BOBBITO GARCIA as part of AIN'T NO HALF STEPPIN' at Klinik (360 Adelaide West), Thursday (April 15). $10. 416-408-2646 Rating: NNNNN
Sneakers have transcended fashion and become culture. A lot's changed in the sneaker game since Run-DMC first rocked their Adidas. While modern technology and marketing are creating athletic footwear - I mean "integrated performance systems" - with features like "micro-climate management," the resurgence of retro kicks is keeping it nostalgic for old-school heads.
Celebrities design them now. For Reebok, Jay-Z's limited-edition S. Carter series was the fastest-selling in the company's history. 50 Cent's G Unit collection was yet another Reebok hit. Early this year, Pharrell Williams and Halle Berry both got down with Nike to rework and re-brand their sneakers for charity. The shoes were available for one weekend in New York and L.A., and some waited 26 hours in the cold for a scarce pair of the few thousands made.
Enter Bobbito Garcia, DJ, columnist, Rock Steady Crew breaker, Puerto Rican pro b-ball player and host of the Strech Armstrong/Bobbito Show. Aside from being a force in hiphop who broke then-unsigned Nas, Big Pun and Wu-Tang on his radio program, Bobbito is your consummate sneaker head. Since writing the feature Confessions Of A Sneaker Addict for The Source in 91, he's run a sneaker store and consulted for Nike's design team. He's also written a book on the origins of athletic shoe culture called Where'd You Get Those? (Testify).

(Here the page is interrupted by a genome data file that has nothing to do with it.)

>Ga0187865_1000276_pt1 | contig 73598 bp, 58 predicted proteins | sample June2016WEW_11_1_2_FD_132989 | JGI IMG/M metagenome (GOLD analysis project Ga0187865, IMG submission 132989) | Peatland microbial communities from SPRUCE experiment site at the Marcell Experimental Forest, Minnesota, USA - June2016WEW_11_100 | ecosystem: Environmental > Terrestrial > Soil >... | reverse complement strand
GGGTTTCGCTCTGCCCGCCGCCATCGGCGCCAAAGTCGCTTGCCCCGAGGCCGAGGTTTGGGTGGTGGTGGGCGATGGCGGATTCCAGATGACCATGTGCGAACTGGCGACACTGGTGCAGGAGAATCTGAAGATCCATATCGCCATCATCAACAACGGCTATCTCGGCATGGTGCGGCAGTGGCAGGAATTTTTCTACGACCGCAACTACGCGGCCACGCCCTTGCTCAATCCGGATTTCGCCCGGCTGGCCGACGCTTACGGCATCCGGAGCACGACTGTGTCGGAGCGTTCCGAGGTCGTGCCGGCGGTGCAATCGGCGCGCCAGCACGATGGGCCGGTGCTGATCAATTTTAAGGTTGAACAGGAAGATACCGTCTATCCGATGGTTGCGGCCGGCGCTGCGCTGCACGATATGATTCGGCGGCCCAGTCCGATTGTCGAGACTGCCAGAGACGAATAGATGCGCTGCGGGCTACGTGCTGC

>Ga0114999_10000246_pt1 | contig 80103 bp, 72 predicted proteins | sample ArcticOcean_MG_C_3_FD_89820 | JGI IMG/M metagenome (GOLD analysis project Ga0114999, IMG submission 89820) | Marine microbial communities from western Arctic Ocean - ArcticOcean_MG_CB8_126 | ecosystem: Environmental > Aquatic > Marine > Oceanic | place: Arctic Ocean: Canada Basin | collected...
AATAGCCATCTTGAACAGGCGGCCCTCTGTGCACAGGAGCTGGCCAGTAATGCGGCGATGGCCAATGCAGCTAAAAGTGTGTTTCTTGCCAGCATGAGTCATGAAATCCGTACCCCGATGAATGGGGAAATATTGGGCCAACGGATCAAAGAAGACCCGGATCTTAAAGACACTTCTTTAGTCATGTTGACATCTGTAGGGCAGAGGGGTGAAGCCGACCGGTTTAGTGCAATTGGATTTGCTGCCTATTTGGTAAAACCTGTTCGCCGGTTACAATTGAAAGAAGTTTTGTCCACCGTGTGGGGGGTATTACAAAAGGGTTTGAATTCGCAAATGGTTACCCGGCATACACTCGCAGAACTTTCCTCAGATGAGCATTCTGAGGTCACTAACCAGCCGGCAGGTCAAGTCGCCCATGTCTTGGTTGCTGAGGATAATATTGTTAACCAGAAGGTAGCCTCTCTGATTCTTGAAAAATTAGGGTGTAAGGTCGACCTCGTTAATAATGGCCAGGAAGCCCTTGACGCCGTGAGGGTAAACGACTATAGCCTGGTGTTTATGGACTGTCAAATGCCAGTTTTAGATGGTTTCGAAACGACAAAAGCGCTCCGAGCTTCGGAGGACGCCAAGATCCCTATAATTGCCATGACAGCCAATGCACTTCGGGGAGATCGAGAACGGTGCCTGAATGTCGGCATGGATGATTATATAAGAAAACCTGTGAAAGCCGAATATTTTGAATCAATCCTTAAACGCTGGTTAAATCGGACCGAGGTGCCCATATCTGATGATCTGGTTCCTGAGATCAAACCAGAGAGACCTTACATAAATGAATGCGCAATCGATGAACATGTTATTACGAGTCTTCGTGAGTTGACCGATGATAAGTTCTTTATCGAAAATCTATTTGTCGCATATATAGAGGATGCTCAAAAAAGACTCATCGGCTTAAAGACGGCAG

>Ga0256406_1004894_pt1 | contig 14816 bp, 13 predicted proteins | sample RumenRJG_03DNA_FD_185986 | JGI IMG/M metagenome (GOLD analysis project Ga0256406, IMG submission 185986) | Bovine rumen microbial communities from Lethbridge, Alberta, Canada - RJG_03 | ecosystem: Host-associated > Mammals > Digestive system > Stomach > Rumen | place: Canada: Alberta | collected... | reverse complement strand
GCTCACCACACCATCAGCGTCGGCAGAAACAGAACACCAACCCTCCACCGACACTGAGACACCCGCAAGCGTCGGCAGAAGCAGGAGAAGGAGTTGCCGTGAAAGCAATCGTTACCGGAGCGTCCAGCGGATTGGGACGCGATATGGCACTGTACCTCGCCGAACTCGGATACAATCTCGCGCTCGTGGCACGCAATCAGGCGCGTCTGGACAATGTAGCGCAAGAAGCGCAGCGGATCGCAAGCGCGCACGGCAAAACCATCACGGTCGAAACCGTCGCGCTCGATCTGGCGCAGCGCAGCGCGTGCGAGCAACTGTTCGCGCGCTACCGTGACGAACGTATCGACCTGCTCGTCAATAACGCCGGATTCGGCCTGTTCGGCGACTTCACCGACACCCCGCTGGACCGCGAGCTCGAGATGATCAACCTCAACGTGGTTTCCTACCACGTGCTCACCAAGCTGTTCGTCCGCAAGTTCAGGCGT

As DJ Cucumberslice, Bobbito throws down beats tonight for anniversary one of the Goodfoot store (see Store Of The Week, page 33) for serious shoe lovers and collectors. (Find his book there, too.) The jam is half-party, half-showcase for über-modern and vintage sneaker styles.
He's on the phone from his bed in Manhattan on Easter Sunday morning at 10 am (!), the only time the prodigiously busy Bobbito has to speak about the footwear explosion - and I'm not just talking about casualties of the Reebok Pump.
"One of the ills of this explosion of sneaker culture in the mass market is that a lot of people collect them and don't really know why," says Bobbito. "Some people collect and know why, but a lot just fall victim to trends. People think I have, like, a thousand pairs, but I think someone could have a great collection with three pairs of sneakers - so long as each pair means something to them."
According to the Sporting Goods Manufacturers Association, Americans spent $3.2 billion in 2002 on basketball shoes alone.
As for all those limited celebrity lines, Bobbito is unimpressed. "It was inevitable, because sneaker companies have realized for a long time that the market is determined by non-athletes.
"It's cool in some ways, but then in other ways it's kind of cheesy. When I was coming up, there would be a limited shoe for a college team or a pro team. They'd make, like, 20 pairs and that was it. But now when it's limited-edition, it's, like, 10,000 pairs. And they have limited-edition for everything, not just athletes any more. Anybody can get their own sneaker," he laughs.
Even Bobbito's got his own. Co-branded with German company K1X, Garcia's custom kick will be available at NYC's Training Camp shoe store in a month.
"As opposed to Halle Berry, I'm a ball player," he justifies. "I'm very intensely married to the basketball community here in New York. I wore the shoe for a while to see how it performed. I wouldn't have done it if I didn't think it was a high-performance basketball shoe."